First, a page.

Category Archives: National Head Start Association Conference

Presenting at the 39th Annual Head Start Association Conference: Preschool Teacher Turnover Rates

At the 39th Annual Head Start Association Conference I presented on some preliminary research findings on the issue of teacher retention in a presentation called Relationships Matter: Qualitative Interviews with Head Start Preschool Teachers on Turnover Rates.

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To see the actual presentation powerpoint, click Teacher Retention Research Results NHSA.

Many, in fact, most or nearly all preschools have a problem retaining qualified teachers. Many teachers leave after a short period of time, for a number of reasons. This impacts the young child’s learning, since 1) they are constantly bombarded with new teachers and new personalities and new styles of teaching and 2) they are being taught by less experienced teachers.

Teacher retention also affects the parents. In fact, I had several parents tell me that their child had between 3-8 different preschool teachers all within a school year (depending on the parent–of course these are more extreme cases, but it does happen). And parents find it difficult to form relationships with teachers and in turn may not always be the most up-to-date on their child’s learning and what they need to work on at home.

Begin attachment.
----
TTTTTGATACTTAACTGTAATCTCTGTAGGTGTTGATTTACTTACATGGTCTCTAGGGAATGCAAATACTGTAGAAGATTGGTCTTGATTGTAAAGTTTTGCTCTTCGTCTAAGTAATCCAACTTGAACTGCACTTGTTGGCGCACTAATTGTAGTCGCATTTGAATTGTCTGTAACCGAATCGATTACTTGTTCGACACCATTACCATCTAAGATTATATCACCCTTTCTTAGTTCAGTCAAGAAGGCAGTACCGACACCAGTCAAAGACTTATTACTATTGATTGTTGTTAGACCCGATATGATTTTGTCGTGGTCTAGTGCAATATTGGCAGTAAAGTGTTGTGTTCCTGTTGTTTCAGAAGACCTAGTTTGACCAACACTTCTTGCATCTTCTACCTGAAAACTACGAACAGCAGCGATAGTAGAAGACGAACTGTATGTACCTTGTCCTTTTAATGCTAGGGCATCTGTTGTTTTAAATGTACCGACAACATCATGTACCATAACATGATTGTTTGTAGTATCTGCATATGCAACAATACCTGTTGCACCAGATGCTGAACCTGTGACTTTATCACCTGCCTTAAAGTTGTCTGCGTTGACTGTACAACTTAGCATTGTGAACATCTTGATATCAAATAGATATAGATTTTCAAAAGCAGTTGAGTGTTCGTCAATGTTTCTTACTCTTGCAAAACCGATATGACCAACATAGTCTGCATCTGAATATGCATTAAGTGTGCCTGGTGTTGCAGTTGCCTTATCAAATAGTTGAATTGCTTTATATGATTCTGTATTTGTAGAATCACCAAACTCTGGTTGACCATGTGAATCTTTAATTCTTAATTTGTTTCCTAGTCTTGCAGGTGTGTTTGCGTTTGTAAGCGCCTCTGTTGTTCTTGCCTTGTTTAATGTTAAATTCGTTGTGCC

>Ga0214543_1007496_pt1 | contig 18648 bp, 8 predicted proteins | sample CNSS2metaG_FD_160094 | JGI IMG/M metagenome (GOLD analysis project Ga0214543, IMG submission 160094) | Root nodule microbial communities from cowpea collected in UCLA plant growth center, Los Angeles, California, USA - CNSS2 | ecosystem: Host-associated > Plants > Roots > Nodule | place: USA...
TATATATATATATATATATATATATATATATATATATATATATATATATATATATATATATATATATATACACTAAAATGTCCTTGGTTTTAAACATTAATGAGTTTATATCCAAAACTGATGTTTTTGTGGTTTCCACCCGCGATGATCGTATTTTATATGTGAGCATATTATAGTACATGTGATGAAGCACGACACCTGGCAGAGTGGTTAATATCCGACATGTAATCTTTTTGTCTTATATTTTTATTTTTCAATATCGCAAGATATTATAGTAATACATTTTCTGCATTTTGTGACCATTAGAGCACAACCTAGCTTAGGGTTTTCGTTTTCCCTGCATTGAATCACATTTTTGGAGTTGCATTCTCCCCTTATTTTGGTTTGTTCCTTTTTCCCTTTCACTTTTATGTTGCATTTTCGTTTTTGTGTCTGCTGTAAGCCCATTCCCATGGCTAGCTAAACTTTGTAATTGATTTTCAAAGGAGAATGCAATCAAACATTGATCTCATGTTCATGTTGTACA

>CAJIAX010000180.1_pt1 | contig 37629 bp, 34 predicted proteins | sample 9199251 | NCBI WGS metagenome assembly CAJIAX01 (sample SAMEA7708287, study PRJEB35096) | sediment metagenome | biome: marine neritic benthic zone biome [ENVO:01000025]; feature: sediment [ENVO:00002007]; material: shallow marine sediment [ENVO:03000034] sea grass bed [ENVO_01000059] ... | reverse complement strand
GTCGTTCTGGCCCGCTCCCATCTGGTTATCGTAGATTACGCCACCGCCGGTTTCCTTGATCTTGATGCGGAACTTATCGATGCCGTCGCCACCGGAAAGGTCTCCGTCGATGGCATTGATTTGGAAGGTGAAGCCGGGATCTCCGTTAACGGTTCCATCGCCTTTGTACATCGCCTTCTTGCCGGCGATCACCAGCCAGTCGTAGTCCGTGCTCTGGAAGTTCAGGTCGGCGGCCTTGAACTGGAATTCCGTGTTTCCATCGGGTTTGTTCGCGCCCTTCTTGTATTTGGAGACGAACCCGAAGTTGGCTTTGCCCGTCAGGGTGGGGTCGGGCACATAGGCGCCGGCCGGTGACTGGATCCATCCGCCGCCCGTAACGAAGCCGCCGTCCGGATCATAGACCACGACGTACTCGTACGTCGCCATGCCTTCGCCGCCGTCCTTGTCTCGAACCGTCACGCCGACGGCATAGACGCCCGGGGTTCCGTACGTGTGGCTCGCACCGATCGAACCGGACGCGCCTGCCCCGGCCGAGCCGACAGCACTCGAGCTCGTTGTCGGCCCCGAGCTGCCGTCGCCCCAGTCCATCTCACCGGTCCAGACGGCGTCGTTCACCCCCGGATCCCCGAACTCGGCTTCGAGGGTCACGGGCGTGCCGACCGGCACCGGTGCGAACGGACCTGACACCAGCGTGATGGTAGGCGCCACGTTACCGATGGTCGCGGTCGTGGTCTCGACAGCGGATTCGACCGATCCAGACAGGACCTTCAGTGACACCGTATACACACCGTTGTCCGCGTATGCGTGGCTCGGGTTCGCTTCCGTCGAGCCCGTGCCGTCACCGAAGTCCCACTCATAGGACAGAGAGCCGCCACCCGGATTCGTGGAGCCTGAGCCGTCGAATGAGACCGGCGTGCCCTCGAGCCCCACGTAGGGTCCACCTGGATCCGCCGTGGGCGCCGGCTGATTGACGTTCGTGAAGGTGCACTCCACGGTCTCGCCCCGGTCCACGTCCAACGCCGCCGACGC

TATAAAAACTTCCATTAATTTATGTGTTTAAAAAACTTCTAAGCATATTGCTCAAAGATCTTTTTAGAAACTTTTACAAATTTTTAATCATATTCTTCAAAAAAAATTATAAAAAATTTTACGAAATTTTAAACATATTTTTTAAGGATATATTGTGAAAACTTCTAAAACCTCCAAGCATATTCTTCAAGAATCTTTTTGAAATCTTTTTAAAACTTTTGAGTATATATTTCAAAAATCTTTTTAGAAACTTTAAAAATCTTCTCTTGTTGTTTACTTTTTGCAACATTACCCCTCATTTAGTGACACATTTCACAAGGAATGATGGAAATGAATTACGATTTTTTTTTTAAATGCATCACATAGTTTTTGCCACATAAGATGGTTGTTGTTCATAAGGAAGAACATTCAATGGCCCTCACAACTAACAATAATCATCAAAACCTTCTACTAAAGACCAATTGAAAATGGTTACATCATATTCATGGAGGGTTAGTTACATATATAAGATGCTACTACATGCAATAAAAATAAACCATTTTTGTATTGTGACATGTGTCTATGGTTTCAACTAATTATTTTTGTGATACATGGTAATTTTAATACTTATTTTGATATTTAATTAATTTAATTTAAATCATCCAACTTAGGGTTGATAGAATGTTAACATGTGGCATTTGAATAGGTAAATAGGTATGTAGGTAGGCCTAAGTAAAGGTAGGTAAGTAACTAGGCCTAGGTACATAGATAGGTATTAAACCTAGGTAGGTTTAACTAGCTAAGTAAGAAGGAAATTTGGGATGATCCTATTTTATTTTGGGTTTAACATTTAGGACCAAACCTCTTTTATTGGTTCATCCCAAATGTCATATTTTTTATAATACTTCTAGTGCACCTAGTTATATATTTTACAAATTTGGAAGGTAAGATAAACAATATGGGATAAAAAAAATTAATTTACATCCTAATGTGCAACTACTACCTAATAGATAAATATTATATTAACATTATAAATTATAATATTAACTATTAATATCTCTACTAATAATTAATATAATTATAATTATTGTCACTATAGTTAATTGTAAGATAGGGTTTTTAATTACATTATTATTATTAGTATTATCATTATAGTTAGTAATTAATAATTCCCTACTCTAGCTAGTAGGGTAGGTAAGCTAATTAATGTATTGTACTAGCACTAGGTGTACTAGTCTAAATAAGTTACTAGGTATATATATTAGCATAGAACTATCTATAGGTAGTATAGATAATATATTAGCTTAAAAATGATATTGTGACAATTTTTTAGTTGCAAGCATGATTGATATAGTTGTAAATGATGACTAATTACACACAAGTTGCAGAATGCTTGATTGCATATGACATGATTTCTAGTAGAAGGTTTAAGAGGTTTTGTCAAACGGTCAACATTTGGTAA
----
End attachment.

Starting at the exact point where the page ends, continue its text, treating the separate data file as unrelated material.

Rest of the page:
This also greatly impacts the quality of a preschool program: 1) it’s financially costly. Hiring and training new employees is not easy and takes a lot of man hours and therefore money (not to mention all of the benefits associated with that organization, like health care, which isn’t cheap). 2) New teachers typically means less quality, as they are trying to learn how that organization operates, how the children learn and what their needs are, etc. 3) Old employees become fed-up with having to do a greater share of the workload while new employees are being hired and trained (which can take a long time to find qualified teachers)–which can create a snowball effect of having promising, qualified, experienced teachers leave due to (what some term) “workplace abuse”–where they become agitated by not being fully staffed, which impacts them in multiple ways (such as their work load or trying to take vacation).

In other words, the aim of the study was to learn why Head Start teachers would leave and what changes they want to happen in order to continue working for Head Start

So I sought out what makes preschool teachers at our 10 Head Start centers stay or leave the organization. I conducted qualitative interviews using a clustered randomized designed, where I went to each preschool and interviewed one lead and one assistant preschool teacher (all of which were chosen at random from each school) leading to a total of 10 lead and 10 assistant preschool teacher interviews.

The preliminary results showed 4 themes: